More about: Lemuel Abbott
Subcategory: Paintings & Prints
William Innes 'The Blackheath Golfer'.
A very rare, early, golf portrait of William Innes, the captain of the Society of Golfers at Blackheath, England in 1778. The uncoloured mezzotint is by Valentine Green and is the most widely recognised golf print ever published, the original impressions are incredibly rare as only fifty were produced from Lemuel Francis Abbott's original oil painting. The first golf print was published on November 22nd, 1790, and has since been copied many times in various sizes and techniques. The print was first reproduced in 1892 in black and white, whilst most of the later reproductions were done in colour. The image shows Innes posing with a long-nosed golf club over his right shoulder whilst holding a glove and 'Feathery' golf ball in his left hand. The caddie behind has a hand full of golf clubs with a bottle of alcohol in his pocket. There is a windmill in the distance. In the bottom margin 'TO THE SOCIETY OF GOFFERS AT BLACKHEATH, This plate is with just respect, Dedicated by their most humble servant Lemuel Francis Abbott', published in England in 1778.
taken from www.royalblackheath.com
Golf at Blackheath through the centuries.
At the end of the 16th century, when it became obvious that Queen Elizabeth I of England would never marry, James VI of Scotland was recognised as being heir presumptive to the throne of England. Elizabeth died in 1603, and accordingly James VI of Scotland proceeded with his Scottish court to London, taking up residence at the Royal Palace in Greenwich (Elizabeth I's birthplace) as James I of England.
Since the sport had by then been played in Scotland for some 150 years, James's entourage would inevitably have contained a number of golfers and, by climbing to the higher ground at Blackheath above the palace, these courtiers were able to find the space they needed in which to pursue their sport. We have documentary evidence that they did indeed play, and of one royal player in particular - Henry Frederick, Prince of Wales and James I's son, who is known to have been golfing in 1606.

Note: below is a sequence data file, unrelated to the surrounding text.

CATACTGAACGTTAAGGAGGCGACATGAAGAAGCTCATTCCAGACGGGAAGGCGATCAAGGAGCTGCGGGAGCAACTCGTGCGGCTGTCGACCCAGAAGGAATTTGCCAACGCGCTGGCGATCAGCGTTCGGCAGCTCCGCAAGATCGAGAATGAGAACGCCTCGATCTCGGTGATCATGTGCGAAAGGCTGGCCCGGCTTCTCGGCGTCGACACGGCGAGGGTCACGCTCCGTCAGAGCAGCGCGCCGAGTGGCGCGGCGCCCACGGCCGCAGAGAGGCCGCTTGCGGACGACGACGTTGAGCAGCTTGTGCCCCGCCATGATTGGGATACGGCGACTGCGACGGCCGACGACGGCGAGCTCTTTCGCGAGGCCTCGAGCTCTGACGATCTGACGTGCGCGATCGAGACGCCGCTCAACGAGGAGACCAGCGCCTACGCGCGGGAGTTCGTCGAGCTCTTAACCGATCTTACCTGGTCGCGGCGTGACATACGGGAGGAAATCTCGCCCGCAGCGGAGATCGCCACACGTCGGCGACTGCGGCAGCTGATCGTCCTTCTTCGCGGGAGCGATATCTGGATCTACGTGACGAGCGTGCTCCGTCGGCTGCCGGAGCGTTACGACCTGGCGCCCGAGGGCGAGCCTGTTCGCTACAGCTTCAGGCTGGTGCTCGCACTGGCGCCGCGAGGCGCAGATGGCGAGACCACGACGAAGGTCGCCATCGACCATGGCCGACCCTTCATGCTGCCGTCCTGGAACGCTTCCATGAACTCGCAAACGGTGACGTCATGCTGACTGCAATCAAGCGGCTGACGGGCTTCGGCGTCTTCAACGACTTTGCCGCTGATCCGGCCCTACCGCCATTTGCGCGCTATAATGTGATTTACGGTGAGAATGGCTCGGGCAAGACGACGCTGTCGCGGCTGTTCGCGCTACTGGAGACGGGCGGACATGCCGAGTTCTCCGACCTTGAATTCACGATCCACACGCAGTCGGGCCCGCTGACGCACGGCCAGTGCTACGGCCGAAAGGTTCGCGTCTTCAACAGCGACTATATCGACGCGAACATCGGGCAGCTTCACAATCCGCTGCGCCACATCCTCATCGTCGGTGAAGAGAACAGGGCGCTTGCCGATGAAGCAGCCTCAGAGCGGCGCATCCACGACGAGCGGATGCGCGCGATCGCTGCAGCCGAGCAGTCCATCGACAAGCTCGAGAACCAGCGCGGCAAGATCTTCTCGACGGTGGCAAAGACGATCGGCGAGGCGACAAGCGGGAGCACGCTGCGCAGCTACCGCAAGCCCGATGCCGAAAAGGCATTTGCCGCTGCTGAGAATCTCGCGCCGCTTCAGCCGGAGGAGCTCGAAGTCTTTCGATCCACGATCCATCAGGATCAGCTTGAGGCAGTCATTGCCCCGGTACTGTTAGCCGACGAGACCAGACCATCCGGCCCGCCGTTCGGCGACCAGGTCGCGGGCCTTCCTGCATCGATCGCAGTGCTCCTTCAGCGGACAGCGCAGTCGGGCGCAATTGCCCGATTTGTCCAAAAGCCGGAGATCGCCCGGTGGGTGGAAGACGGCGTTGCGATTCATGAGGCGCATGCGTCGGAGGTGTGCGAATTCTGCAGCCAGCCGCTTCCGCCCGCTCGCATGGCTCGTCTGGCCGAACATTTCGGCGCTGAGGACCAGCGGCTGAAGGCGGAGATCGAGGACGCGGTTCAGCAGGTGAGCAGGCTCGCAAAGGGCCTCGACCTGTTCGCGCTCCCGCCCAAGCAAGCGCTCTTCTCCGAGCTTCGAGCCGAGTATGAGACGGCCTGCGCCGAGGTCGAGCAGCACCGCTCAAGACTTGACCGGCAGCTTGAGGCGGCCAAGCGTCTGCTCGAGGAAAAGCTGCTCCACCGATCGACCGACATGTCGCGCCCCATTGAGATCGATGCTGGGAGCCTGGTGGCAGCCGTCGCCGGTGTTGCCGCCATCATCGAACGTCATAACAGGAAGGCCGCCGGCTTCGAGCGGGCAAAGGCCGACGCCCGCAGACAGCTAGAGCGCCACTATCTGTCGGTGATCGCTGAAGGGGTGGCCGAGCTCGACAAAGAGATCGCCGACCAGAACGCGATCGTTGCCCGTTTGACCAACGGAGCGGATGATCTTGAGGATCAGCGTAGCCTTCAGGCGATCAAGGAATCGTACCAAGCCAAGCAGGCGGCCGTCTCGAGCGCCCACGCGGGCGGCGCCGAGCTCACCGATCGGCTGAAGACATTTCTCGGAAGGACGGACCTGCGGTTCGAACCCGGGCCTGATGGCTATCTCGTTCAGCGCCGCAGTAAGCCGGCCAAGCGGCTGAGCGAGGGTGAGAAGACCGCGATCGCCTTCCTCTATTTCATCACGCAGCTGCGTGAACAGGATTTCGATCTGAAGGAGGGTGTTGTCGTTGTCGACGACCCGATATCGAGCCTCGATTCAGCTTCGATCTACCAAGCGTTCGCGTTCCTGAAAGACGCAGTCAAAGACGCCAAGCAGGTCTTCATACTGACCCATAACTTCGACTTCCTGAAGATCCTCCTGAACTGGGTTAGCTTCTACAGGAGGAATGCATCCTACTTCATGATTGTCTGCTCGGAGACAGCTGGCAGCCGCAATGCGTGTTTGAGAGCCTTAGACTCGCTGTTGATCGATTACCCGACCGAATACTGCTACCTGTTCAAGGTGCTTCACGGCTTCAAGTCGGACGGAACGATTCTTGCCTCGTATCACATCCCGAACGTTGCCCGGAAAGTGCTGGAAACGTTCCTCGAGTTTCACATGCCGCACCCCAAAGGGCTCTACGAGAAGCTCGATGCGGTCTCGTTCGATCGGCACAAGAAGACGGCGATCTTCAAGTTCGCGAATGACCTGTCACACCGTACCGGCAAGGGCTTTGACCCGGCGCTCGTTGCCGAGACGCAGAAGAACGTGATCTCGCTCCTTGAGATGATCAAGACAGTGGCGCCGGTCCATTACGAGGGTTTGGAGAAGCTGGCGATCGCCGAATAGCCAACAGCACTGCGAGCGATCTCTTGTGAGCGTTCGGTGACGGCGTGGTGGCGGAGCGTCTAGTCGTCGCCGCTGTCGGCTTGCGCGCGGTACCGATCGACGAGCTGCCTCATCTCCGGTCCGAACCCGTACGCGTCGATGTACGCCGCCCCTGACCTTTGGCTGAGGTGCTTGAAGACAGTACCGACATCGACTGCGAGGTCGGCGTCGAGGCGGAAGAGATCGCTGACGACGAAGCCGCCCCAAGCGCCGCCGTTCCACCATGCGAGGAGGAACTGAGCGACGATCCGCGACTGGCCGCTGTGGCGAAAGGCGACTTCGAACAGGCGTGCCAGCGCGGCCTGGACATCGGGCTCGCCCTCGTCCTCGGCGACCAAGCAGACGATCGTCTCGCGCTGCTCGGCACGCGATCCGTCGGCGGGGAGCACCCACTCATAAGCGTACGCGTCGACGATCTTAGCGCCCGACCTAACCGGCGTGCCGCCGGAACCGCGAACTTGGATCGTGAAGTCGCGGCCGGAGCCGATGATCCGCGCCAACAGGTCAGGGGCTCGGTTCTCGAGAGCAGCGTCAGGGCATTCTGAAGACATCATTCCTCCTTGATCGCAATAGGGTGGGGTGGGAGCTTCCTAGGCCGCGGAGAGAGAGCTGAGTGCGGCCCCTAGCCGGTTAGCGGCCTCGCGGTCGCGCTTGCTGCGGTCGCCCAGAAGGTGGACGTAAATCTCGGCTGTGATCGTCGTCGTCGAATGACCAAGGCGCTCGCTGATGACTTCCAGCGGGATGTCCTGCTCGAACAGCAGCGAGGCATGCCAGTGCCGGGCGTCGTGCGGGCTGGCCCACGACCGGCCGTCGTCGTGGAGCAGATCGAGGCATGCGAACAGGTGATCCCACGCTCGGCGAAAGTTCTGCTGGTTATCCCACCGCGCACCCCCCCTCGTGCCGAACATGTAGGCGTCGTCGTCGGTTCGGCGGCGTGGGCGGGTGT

Although the crowns of England and Scotland were now held by James, the two countries were not to be fully united for another 100 years and the old hatred between them was still strong, which meant that the Scots tended to keep their own company in London. Their common interest in the sport of golf (few, if any, Englishmen at the time would ever have seen golf, let alone played it themselves) would have given them the ideal vehicle with which to do so!
These are the circumstances which first brought golf to Blackheath, and it was from these Scottish nobility and their followers that the golfers of Blackheath are descended. We are, by birth, a Scottish club!
Blackheath Golf Club is known wherever golf is played as having been instituted in 1608. Whilst we know that golf was being played on Blackheath prior to that time by individuals with a uniquely common bond to all intents and purposes a 'club' - no documentary evidence of this inception date has yet been unearthed (and no explanation offered for the selection of 1608 rather than 1603) since the Club's accounts prior to 1787, and the minutes prior to 1800, are missing.
The Club's own artefacts evidence its existence as early as 1745, and the Edinburgh Almanac which has listed the dates of formation of the leading golfing societies since the early 1800s - records Blackheath as having been established 'prior to 1745' from as long ago as 1830.
No less an authority than Bernard Darwin, grandson of Charles Darwin, golf correspondent of The Times for 46 years, past Captain of the Royal & Ancient and the most revered of all golf writers, began his introduction to a guide to the Club published in the 1940s with the following words: 'The Royal Blackheath Golf Club, as all the world knows, is the oldest golf club in the world.'